Category Archives: Books

In Praise of Epistemological Skepticism: On Alfred Hirschman (plus obligatory thoughts on the failure of Chinese liberalism)

To say that Jeremy Adelman’s Worldly Philosopher: The Odyssey of Albert O. Hirschman changed my life is not an exaggeration: after lugging the enormous 740-page hardcover book back and forth to Asia, I finally convinced myself that it was time to buy a Kindle. In 21st century America, this is a major life step.

Given that I did not produce an “annual list of unsolicited book reviews for the best books I read this year” in 2018 (a sincere apology to all zero of my readers), and that it is already halfway through 2019, I will replace a list of unsolicited book reviews for one unsolicited book review. I read plenty of books in 2018—I’m a graduate student, after all—but Adelman’s biography of Hirschman stands out. Adelman’s book is a chronicle of both an extraordinary life and of a powerful, action-oriented liberal worldview that allowed Hirschman to see through the facades of conventional wisdom while remaining both humble and sane.

Hirschman is a clear contender for the title of “Most Interesting Man in the World” (see also: Simon Leys). Born into a secular Jewish family in Germany in 1915, Hirschman was active in the youth socialist movement and opposed fascism with such visceral force that he opted to join a regiment of non-Spaniards fighting against Franco in the early days of the Spanish Civil War. (Adelman’s retelling of Hirschman’s experiences fighting for the socialist POUM in Spain mirror those of George Orwell, who detailed the internecine battles between socialists and communists on the anti-Franco left in Homage to Catalonia. Hirschman, like Orwell, survived the war, but not unscathed: both came away with injuries and a deep distrust of Communist dogma. “It was no surprise that the Nazis were awful,” he noted, “But to see people whom one expected to contribute to one’s own struggle turn into the opposite was in some sense worse” 138). Hirschman then wrote a dissertation on international finance while casually helping smuggle 2,000 Jewish artists and intellectuals out of Europe. Hirschman is an atypical economist for many reasons, but perhaps the most obvious of which is that he is simply not boring. (No offense, economists. Ok, a little.)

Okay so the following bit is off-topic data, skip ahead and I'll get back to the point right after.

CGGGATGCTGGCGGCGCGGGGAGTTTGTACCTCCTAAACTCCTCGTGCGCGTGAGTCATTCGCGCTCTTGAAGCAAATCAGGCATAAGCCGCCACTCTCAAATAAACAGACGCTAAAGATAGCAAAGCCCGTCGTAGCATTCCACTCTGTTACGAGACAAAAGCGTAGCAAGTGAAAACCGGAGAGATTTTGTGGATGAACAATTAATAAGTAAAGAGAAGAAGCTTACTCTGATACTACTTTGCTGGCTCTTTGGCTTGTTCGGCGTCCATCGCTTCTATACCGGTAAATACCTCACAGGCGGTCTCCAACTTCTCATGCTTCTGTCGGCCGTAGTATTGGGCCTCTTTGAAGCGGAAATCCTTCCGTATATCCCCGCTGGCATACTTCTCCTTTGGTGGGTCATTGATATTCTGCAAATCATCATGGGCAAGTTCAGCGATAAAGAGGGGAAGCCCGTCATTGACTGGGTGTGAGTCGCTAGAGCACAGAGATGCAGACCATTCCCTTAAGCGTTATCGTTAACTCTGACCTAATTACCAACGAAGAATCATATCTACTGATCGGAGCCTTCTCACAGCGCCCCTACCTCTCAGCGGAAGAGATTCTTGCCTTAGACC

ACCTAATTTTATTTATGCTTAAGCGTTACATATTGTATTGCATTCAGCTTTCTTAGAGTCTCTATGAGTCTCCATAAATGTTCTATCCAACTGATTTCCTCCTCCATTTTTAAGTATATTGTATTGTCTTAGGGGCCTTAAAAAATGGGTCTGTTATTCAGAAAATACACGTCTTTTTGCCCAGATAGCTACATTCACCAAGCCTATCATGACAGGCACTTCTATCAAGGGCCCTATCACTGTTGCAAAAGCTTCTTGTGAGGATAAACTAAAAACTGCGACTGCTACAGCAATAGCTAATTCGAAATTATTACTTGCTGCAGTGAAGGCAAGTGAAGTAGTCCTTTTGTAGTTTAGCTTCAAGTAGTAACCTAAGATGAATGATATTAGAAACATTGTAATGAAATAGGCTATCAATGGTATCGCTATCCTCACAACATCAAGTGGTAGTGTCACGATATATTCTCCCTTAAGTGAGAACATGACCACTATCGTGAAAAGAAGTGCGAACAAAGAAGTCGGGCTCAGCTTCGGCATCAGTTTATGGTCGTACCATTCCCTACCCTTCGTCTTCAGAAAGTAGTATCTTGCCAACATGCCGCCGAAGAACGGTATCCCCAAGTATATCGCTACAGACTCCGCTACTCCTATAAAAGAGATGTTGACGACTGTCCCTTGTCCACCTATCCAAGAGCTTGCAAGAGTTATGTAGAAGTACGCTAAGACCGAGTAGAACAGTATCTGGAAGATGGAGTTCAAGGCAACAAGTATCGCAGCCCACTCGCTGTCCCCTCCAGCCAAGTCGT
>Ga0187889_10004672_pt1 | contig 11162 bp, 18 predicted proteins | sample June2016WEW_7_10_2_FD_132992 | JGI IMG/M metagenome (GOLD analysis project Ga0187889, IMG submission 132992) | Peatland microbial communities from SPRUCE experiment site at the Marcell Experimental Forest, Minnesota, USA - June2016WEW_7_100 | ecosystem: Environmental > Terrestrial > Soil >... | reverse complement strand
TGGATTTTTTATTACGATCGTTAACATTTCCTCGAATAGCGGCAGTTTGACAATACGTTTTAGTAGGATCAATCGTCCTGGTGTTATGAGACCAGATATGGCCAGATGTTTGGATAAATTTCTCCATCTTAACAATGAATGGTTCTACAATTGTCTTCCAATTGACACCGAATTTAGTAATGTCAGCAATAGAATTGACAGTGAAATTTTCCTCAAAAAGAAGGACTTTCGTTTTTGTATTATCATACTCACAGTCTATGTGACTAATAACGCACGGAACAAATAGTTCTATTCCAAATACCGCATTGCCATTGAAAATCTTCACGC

When Hirschman finally made it out of Europe, he launched a career as an economist in the United States—only to be stymied by Cold War fears, which, in opposing anything possibly communist, could not differentiate between communism and Hirschman’s anti-communism. (As the story goes…) Hirschman’s efforts to save European Jews doubles as an excoriation of mid-century America: not only did U.S. policy make it impossible to find safety across the ocean without incredible acts of subterfuge, once they arrived in the U.S., no good deed would go unpunished. Hirschman volunteered to fight for the U.S. army once again in an effort to defeat the scourge of European fascism, but, he was shunted away from the main action; then, upon returning to the U.S., unsubstantiated suspicions of communism prevented him from moving up the ranks as an economic adviser within the U.S. public sector. Needing a job, he wound up moving his wife and two small children to Bogota, Colombia, to do research. He would spend his entire life globetrotting, mixing work, leisure, and a keen sense of observation wherever he went. Where Simon Leys found a home on the high seas, Albert Hirschman found one anywhere on land, wherever there were projects to observe and people to learn from.

Continue reading

Second Annual List of Unsolicited Book Reviews for Books I’ve Read (2017)

At the end of 2016, I vowed to read at least 50 books in the coming year. This would be an unachievable goal for anybody except in the most exceptional of circumstances; namely, that they are either Vaclav Smil or are enrolled in a humanities or social sciences Ph.D. program in the United States. I am not Vaclav Smil, but as of September my book count shot skyward with no signs of changing course in the next five to seven years, plus or minus a handful of nervous breakdowns.